For workers in the manufacturing industry, hearing loss is the most commonly recorded occupational injury. Between compressed air, which is an estimated 92 dB, and loud machinery like grinders, drills and milling machines, which typically hit dB levels 95 and above, it’s important for employers to take extra care to protect workers’ hearing.
Hearing loss in the construction, carpentry and mining industries
Loud power tools also make workers in construction, carpentry and mining industries particularly susceptible to hearing loss. In fact, some tools, like a jackhammer, can reach up to 130 dB—more than 45 dB above the recommended limit. When exposed to these sounds for extended periods of time during a shift, the risk of hearing damage increases.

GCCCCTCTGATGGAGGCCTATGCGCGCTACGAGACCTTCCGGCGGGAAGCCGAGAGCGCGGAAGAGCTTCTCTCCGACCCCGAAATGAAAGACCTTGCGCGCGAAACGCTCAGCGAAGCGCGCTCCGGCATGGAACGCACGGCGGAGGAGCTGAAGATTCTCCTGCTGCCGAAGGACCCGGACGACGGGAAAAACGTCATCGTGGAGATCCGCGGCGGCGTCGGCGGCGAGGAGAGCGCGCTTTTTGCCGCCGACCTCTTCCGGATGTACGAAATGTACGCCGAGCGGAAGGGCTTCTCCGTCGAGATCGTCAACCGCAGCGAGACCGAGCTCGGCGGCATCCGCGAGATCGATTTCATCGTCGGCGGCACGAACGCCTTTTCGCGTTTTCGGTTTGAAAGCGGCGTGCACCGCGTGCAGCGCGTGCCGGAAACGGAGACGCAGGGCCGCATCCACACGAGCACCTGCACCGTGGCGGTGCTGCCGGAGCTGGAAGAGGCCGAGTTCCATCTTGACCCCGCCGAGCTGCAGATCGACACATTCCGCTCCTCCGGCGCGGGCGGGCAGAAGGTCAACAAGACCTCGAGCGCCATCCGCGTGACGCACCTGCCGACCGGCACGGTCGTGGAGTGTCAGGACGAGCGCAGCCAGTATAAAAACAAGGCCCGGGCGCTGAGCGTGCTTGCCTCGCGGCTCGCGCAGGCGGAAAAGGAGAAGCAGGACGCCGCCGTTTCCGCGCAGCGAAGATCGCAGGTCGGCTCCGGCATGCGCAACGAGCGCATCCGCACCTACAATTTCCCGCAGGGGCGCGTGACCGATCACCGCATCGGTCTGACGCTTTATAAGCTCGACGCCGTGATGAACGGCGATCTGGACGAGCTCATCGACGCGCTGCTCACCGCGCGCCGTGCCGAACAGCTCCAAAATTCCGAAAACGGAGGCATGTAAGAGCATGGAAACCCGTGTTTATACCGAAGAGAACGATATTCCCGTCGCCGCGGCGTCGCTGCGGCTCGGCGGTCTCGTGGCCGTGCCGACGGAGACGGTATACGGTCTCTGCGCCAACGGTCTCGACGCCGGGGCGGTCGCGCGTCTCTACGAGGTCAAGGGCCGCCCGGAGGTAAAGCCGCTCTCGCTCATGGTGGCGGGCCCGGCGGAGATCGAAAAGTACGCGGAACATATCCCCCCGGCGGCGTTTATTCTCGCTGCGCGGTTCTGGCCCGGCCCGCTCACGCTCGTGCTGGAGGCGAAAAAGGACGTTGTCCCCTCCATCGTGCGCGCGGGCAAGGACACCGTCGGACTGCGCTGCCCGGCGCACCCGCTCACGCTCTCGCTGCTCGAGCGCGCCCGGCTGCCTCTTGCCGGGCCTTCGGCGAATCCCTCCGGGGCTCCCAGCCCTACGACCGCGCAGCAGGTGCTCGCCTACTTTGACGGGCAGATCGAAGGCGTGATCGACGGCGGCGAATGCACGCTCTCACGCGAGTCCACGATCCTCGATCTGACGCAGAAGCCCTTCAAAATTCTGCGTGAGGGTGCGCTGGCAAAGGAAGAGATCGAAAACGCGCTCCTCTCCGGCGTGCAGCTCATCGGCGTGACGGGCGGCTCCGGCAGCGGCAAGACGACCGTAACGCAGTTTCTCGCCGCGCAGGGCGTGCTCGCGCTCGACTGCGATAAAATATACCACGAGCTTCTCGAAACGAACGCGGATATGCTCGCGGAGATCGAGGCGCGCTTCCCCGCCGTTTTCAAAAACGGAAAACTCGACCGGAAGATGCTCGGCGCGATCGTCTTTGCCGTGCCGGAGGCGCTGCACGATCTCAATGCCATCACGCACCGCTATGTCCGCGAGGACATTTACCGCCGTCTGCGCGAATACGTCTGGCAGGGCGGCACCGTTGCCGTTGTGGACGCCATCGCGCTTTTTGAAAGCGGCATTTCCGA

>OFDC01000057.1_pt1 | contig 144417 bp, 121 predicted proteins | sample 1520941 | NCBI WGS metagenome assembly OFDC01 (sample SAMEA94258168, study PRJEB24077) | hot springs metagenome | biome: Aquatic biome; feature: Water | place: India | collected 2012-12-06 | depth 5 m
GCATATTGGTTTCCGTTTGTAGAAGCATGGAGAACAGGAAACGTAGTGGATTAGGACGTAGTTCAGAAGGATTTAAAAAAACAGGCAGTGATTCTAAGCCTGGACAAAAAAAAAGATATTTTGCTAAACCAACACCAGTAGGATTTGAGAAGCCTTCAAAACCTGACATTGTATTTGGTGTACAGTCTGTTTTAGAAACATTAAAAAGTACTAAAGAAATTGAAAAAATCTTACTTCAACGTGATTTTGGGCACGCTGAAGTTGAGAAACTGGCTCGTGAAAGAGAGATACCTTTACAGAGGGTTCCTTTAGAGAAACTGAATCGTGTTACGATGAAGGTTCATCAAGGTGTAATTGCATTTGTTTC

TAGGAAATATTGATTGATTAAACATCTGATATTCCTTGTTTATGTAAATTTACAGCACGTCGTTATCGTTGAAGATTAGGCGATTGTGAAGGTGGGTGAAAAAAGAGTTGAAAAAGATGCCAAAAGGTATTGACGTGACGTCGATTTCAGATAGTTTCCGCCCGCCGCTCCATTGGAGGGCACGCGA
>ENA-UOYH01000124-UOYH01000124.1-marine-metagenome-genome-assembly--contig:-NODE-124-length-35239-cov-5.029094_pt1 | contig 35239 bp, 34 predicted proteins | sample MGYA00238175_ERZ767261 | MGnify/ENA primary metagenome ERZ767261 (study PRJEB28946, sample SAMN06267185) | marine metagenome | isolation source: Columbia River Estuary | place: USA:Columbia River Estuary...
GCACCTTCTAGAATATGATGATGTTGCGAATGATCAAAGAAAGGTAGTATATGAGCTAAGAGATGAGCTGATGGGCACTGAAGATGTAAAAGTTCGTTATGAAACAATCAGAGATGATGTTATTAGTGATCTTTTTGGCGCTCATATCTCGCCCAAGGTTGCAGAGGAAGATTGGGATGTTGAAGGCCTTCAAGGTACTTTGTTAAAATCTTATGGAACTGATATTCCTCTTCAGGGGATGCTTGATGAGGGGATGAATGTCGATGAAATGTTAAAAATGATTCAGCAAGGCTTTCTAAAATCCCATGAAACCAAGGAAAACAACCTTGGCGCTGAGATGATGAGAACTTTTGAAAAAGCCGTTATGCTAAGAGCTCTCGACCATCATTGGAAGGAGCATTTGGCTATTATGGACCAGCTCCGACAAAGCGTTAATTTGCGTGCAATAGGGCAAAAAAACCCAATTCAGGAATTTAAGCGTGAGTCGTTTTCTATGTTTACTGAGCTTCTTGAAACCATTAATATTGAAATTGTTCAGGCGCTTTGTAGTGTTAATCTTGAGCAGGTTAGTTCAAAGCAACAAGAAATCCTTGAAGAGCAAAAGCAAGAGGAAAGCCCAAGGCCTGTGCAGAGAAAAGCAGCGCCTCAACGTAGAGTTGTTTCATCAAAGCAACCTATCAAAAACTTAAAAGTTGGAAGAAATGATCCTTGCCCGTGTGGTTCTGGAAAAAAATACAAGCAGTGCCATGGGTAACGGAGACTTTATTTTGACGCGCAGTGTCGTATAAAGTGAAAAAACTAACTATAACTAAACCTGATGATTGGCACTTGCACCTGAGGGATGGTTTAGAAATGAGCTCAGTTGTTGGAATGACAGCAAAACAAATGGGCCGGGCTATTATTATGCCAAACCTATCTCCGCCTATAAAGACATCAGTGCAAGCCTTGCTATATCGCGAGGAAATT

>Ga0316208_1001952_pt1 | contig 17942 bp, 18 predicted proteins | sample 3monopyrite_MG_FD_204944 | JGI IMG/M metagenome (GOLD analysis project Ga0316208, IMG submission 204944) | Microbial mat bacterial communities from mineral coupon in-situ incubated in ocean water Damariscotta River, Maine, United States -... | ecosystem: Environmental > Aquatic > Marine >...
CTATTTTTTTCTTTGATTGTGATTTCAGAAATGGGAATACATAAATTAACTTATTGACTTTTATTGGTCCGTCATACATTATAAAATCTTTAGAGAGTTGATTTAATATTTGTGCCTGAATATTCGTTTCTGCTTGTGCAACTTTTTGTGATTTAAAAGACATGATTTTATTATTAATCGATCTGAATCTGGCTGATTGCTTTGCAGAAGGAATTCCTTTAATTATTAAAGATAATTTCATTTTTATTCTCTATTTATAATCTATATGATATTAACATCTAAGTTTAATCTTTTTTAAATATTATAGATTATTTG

Likewise, miners are regularly exposed to sounds related to drilling into rock in a confined work environment, and as a result most miners have some form of hearing loss by the time they retire, according to the CDC.
Other industries most commonly affected by hearing loss include entertainment and nightlife, military, agriculture and farming.
Workplace risks associated with hearing loss
Hearing is the body’s built-in alarm system and plays a vital role in protecting a person from physical harm. Hearing picks up on possible dangers that may not be visible yet, like the sound of an approaching truck or the clanging of a broken machine. However, when hearing is compromised, the built-in alarm system isn’t as effective and may not pick up on incoming dangers as quickly, putting workers at risk.
Workplace accidents are common among workers with hearing damage due to reduced situational awareness or the inability to hear a warning siren or signal.